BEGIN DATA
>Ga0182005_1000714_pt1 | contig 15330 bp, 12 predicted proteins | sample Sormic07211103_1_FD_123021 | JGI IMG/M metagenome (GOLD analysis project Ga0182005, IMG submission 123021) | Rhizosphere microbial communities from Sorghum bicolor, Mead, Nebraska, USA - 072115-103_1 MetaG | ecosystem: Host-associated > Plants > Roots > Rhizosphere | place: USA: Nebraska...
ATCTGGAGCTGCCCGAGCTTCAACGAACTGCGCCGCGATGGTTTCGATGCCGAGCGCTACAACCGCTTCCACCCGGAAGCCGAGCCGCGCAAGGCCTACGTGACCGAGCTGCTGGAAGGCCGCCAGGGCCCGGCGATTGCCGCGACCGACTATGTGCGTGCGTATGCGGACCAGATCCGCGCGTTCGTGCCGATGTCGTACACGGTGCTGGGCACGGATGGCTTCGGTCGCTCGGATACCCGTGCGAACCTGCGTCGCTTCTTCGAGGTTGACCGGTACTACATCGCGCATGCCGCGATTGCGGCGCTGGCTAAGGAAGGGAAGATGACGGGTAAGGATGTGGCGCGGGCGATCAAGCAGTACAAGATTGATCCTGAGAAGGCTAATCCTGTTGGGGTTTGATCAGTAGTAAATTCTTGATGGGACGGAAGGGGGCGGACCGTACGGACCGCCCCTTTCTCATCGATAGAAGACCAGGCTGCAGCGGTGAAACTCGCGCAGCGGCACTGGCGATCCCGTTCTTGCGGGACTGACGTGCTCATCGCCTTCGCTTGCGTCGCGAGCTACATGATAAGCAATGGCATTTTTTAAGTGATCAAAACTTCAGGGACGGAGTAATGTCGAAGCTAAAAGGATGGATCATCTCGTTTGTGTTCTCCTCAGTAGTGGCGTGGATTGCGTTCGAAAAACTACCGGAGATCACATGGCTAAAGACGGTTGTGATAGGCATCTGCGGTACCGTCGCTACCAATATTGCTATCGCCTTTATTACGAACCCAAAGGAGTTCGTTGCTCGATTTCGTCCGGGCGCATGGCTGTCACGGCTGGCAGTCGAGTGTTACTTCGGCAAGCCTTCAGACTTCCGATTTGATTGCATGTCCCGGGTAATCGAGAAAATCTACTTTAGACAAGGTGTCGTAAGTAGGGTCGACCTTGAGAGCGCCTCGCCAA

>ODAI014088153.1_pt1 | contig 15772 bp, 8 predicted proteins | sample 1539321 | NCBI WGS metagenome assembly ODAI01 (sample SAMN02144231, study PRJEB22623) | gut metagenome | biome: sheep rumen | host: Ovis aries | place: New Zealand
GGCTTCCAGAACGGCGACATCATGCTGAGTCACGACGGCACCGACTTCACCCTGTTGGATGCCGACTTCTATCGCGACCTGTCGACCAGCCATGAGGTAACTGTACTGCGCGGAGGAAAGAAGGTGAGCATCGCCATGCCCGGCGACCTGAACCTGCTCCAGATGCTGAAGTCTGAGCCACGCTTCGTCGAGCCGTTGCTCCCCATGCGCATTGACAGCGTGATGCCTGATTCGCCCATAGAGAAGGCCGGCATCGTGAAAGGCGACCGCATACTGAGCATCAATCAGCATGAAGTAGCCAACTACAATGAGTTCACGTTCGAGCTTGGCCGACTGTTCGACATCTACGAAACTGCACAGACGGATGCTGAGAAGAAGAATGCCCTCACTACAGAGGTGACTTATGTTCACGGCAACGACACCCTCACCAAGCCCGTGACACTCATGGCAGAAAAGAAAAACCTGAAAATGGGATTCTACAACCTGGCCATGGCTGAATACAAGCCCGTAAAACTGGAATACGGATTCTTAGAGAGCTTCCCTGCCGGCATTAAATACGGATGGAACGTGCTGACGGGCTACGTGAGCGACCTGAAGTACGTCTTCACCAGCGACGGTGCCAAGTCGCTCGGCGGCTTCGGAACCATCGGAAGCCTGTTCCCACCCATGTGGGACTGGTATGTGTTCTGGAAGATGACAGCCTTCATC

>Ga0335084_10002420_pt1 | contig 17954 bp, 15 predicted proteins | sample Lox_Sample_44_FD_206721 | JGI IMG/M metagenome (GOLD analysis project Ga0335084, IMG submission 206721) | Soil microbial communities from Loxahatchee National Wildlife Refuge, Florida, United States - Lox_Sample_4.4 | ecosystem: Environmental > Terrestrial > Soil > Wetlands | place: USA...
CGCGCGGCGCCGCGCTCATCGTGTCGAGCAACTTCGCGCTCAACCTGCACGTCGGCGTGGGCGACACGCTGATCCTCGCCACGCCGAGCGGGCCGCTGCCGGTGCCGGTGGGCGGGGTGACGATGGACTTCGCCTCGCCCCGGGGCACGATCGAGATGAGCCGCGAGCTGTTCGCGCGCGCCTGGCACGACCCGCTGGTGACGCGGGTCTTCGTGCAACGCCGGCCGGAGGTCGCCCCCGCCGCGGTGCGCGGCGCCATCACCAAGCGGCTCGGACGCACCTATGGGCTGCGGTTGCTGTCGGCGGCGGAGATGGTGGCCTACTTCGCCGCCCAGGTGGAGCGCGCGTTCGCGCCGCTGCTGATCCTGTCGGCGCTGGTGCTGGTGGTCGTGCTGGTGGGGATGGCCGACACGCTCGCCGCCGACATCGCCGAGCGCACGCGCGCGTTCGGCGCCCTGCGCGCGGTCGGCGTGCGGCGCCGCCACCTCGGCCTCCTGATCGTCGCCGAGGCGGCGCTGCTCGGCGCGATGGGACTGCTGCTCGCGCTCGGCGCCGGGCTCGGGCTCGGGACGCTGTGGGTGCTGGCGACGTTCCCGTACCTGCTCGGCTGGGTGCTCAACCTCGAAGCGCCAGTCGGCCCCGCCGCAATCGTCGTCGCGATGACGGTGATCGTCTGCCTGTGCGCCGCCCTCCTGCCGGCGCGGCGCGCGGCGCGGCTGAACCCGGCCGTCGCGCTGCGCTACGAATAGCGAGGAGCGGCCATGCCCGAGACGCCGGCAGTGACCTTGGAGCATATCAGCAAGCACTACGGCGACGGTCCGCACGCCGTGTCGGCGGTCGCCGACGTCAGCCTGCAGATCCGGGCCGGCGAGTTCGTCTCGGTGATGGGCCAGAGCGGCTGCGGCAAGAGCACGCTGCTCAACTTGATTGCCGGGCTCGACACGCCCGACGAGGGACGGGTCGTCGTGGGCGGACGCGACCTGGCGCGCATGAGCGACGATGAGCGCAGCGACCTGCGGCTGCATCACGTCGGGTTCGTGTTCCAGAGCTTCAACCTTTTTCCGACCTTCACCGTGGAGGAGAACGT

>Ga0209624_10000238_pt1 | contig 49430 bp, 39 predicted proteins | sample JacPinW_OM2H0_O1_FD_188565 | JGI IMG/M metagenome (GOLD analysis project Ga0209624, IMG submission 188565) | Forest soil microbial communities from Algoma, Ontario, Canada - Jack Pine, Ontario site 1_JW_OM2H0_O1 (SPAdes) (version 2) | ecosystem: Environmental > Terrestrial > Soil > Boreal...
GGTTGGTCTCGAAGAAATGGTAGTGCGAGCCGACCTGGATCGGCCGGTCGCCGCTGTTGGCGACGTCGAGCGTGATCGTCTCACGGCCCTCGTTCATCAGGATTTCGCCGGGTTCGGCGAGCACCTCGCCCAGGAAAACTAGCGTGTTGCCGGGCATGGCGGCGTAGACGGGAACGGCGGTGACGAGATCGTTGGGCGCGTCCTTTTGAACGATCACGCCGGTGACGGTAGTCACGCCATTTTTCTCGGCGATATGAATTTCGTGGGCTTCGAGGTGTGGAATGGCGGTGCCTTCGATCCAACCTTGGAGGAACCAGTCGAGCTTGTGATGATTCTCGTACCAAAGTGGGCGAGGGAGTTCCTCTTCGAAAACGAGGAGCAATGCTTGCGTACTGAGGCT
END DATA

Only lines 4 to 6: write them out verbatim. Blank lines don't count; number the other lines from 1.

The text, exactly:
GGCTTCCAGAACGGCGACATCATGCTGAGTCACGACGGCACCGACTTCACCCTGTTGGATGCCGACTTCTATCGCGACCTGTCGACCAGCCATGAGGTAACTGTACTGCGCGGAGGAAAGAAGGTGAGCATCGCCATGCCCGGCGACCTGAACCTGCTCCAGATGCTGAAGTCTGAGCCACGCTTCGTCGAGCCGTTGCTCCCCATGCGCATTGACAGCGTGATGCCTGATTCGCCCATAGAGAAGGCCGGCATCGTGAAAGGCGACCGCATACTGAGCATCAATCAGCATGAAGTAGCCAACTACAATGAGTTCACGTTCGAGCTTGGCCGACTGTTCGACATCTACGAAACTGCACAGACGGATGCTGAGAAGAAGAATGCCCTCACTACAGAGGTGACTTATGTTCACGGCAACGACACCCTCACCAAGCCCGTGACACTCATGGCAGAAAAGAAAAACCTGAAAATGGGATTCTACAACCTGGCCATGGCTGAATACAAGCCCGTAAAACTGGAATACGGATTCTTAGAGAGCTTCCCTGCCGGCATTAAATACGGATGGAACGTGCTGACGGGCTACGTGAGCGACCTGAAGTACGTCTTCACCAGCGACGGTGCCAAGTCGCTCGGCGGCTTCGGAACCATCGGAAGCCTGTTCCCACCCATGTGGGACTGGTATGTGTTCTGGAAGATGACAGCCTTCATC

>Ga0335084_10002420_pt1 | contig 17954 bp, 15 predicted proteins | sample Lox_Sample_44_FD_206721 | JGI IMG/M metagenome (GOLD analysis project Ga0335084, IMG submission 206721) | Soil microbial communities from Loxahatchee National Wildlife Refuge, Florida, United States - Lox_Sample_4.4 | ecosystem: Environmental > Terrestrial > Soil > Wetlands | place: USA...
CGCGCGGCGCCGCGCTCATCGTGTCGAGCAACTTCGCGCTCAACCTGCACGTCGGCGTGGGCGACACGCTGATCCTCGCCACGCCGAGCGGGCCGCTGCCGGTGCCGGTGGGCGGGGTGACGATGGACTTCGCCTCGCCCCGGGGCACGATCGAGATGAGCCGCGAGCTGTTCGCGCGCGCCTGGCACGACCCGCTGGTGACGCGGGTCTTCGTGCAACGCCGGCCGGAGGTCGCCCCCGCCGCGGTGCGCGGCGCCATCACCAAGCGGCTCGGACGCACCTATGGGCTGCGGTTGCTGTCGGCGGCGGAGATGGTGGCCTACTTCGCCGCCCAGGTGGAGCGCGCGTTCGCGCCGCTGCTGATCCTGTCGGCGCTGGTGCTGGTGGTCGTGCTGGTGGGGATGGCCGACACGCTCGCCGCCGACATCGCCGAGCGCACGCGCGCGTTCGGCGCCCTGCGCGCGGTCGGCGTGCGGCGCCGCCACCTCGGCCTCCTGATCGTCGCCGAGGCGGCGCTGCTCGGCGCGATGGGACTGCTGCTCGCGCTCGGCGCCGGGCTCGGGCTCGGGACGCTGTGGGTGCTGGCGACGTTCCCGTACCTGCTCGGCTGGGTGCTCAACCTCGAAGCGCCAGTCGGCCCCGCCGCAATCGTCGTCGCGATGACGGTGATCGTCTGCCTGTGCGCCGCCCTCCTGCCGGCGCGGCGCGCGGCGCGGCTGAACCCGGCCGTCGCGCTGCGCTACGAATAGCGAGGAGCGGCCATGCCCGAGACGCCGGCAGTGACCTTGGAGCATATCAGCAAGCACTACGGCGACGGTCCGCACGCCGTGTCGGCGGTCGCCGACGTCAGCCTGCAGATCCGGGCCGGCGAGTTCGTCTCGGTGATGGGCCAGAGCGGCTGCGGCAAGAGCACGCTGCTCAACTTGATTGCCGGGCTCGACACGCCCGACGAGGGACGGGTCGTCGTGGGCGGACGCGACCTGGCGCGCATGAGCGACGATGAGCGCAGCGACCTGCGGCTGCATCACGTCGGGTTCGTGTTCCAGAGCTTCAACCTTTTTCCGACCTTCACCGTGGAGGAGAACGT